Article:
“Heidi’s passions are completely aligned with the values and purpose of PeacePraxis. I am excited about the ways she will use her consulting talents and skills to increase our positive impact” says Christa Tinari.  Heidi brings an enthusiasm for impacting social change through the support of PeacePraxis’ mission. She believes we are currently experiencing a paradigm shift in our social climate and culture. Her hometown of Washington, DC showed her change is possible when you take action. Heidi says “I know with the services PeacePraxis provides, issues such as bias-based bullying can be eradicated. My belief is that every child will succeed and thrive if we create a sustainable culture of kindness.”

Heidi is an avid reader and dreamer. She loves to hike and enjoys nature. She is married and has a young son. Her family thinks it is important to acknowledge others with a smile while making friends and creating community.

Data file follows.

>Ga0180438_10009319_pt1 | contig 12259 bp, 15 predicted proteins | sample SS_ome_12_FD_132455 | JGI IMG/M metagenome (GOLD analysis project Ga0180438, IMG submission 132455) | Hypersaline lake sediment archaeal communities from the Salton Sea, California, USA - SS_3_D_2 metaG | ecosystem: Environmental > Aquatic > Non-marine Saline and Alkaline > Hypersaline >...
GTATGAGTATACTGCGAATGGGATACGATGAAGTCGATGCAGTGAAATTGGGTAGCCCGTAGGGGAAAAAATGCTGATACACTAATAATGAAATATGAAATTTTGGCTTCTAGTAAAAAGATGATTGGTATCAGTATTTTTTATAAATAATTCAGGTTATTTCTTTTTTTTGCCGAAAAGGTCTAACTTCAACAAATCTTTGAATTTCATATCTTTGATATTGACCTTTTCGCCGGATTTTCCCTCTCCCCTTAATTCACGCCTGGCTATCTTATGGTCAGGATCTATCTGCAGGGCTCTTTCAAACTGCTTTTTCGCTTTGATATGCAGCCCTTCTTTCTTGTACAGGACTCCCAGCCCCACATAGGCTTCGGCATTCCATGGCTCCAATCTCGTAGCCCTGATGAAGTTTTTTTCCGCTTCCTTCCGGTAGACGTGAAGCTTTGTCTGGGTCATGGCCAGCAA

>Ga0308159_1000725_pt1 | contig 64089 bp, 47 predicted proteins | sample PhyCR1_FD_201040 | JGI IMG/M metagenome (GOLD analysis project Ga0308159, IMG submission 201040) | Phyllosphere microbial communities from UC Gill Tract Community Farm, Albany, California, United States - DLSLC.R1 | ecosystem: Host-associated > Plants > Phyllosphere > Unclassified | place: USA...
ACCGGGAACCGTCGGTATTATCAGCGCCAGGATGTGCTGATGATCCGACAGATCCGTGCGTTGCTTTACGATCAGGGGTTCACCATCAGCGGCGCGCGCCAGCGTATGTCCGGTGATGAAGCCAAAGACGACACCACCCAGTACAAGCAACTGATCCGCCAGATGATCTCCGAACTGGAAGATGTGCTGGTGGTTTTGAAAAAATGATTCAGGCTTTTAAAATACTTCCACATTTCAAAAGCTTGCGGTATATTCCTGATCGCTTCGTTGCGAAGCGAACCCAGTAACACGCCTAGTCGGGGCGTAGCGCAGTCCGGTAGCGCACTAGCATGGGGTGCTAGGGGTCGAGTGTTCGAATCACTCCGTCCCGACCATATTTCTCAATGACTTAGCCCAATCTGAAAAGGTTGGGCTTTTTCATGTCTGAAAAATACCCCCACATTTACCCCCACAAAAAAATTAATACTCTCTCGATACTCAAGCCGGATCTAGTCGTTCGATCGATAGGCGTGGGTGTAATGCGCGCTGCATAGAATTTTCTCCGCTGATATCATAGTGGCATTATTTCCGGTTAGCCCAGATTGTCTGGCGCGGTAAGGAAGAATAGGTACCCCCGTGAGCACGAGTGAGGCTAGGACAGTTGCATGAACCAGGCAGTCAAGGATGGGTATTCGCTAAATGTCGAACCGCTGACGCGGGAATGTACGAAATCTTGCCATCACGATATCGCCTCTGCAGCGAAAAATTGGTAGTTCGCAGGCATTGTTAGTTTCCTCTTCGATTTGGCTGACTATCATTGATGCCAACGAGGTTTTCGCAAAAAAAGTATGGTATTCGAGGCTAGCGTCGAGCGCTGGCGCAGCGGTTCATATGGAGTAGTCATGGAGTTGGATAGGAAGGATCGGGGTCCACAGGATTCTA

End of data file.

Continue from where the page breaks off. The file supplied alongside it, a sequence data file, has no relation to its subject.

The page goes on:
As a consultant to PeacePraxis’ outreach efforts, Heidi will be reaching out to past clients, as well as new ones. Please join PeacePraxis in giving Heidi a warm welcome!

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Simple Tips for a Kinder Middle School Culture

The middle school school years.

It’s a time fraught with hormonal fluctuations, friendship challenges, identity formation, and moral dilemmas.

So, where does kindness fit in? How can we foster a kinder middle school culture?

Read more for free lessons and simple tips!

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Addressing Microaggressions in the Classroom

Have you ever heard a student use biased language or ask a question based on an incorrect assumption or stereotype? If the answer is “yes” you might may be witnessing a microaggression.

Research tells us that microaggressions are very common, often unconscious, and have a negative impact on our students’ sense of positive identity, safety, and belonging at school. Read more about microaggressions, and how you can address them in the classroom.